Florida Buyer Broker
SHORT SALE FRAUD IN FLORIDA
It is illegal in the State of Florida for real estate licensee to help property owners obtain loan modifications, to give legal or accounting advice, to short sale sellers. Please see the Short Sale link.
It is illegal in the State of Florida for real estate licensee to help property owners obtain loan modifications, to give legal or accounting advice to distressed property owners.
A news article released July 20, 2011 says sales associated with short sales comprised half of all fraud investigations for mortgage companies like Freddie Mac, according to Robert Hagberg, an investigator for Freddie Mac. The same-day resales are on average cheating the lender nearly $50,000 per short sale transaction. Short sale fraud cost lenders more than $375 million in 2011.
A short sale listing agent may recommend the seller hire the services of a short sale loss mitigation company which negotiates short sales for a fee. The listing agent could ask the buyer near the end of the short sale to pay for all or a portion of the loss mitigation company fees. These fees can run from $1,500 to $4,500. This last minute “surprise” is unethical, but it still happens.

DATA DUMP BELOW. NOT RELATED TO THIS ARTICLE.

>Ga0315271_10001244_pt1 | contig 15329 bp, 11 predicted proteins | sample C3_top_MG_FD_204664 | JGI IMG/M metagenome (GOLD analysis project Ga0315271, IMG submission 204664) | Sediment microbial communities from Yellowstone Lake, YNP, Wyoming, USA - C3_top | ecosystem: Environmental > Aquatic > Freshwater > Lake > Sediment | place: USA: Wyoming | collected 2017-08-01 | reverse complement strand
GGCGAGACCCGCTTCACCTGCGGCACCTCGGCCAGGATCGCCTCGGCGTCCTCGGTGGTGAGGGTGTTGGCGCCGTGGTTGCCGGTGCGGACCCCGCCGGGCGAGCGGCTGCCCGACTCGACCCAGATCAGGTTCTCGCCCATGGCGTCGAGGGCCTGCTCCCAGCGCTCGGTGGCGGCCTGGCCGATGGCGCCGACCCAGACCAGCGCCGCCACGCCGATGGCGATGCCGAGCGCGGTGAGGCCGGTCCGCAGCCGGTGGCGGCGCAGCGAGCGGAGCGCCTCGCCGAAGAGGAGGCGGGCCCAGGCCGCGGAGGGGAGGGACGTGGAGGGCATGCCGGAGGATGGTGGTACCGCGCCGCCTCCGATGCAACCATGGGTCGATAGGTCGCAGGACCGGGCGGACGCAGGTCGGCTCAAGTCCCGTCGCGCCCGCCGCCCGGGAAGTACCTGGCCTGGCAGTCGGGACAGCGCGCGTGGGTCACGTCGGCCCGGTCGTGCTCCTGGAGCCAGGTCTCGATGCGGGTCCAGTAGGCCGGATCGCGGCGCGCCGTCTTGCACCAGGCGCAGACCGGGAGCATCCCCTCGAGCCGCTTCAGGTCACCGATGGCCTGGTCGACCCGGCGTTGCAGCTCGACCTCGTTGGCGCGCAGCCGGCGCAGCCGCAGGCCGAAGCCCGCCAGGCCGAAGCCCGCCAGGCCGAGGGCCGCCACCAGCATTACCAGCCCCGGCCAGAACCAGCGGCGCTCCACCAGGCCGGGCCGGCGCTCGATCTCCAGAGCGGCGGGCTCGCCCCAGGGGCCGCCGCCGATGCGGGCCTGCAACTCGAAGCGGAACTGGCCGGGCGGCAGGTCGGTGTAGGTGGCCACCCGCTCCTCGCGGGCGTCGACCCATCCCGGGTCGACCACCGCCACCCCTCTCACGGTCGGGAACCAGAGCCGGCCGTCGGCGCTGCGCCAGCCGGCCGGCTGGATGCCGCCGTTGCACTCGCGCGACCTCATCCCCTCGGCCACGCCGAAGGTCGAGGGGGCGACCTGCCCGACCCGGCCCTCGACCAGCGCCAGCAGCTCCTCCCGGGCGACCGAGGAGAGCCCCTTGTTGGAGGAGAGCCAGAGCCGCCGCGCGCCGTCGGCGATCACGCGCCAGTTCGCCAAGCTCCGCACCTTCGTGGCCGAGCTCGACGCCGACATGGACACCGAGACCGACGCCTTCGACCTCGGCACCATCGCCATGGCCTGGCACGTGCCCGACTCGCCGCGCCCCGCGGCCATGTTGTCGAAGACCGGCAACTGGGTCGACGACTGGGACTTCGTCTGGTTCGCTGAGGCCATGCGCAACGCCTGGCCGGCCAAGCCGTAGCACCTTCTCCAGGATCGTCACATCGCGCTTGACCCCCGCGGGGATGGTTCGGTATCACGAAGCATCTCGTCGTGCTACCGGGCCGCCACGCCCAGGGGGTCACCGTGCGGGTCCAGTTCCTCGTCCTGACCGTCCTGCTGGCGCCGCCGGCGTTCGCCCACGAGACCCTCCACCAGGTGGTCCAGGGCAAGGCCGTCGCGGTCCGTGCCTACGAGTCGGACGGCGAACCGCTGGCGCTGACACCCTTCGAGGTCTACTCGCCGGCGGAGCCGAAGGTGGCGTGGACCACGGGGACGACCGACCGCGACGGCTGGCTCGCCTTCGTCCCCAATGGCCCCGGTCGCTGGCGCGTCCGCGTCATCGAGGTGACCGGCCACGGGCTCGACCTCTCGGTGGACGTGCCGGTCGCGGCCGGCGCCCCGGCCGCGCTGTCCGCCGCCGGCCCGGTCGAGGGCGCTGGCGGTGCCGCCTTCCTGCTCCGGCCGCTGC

It is also common practice for the real estate licensee not to tell a lenders asset manger when a buyer has withdrawn the offer to purchase.
When the lender agrees to take another buyer in place of the first buyer, this starts a part of the short sale approval process over with the lender needing to approve the new buyer which can result in more delays.
A real estate licensee will say a short sale is approved by the lender when the process has not even been started. The short sale real estate licensee will also tell the cooperating broker or interested buyer that the short sale process should only take 30 to 60 days when in fact is could take 9 or 10 months!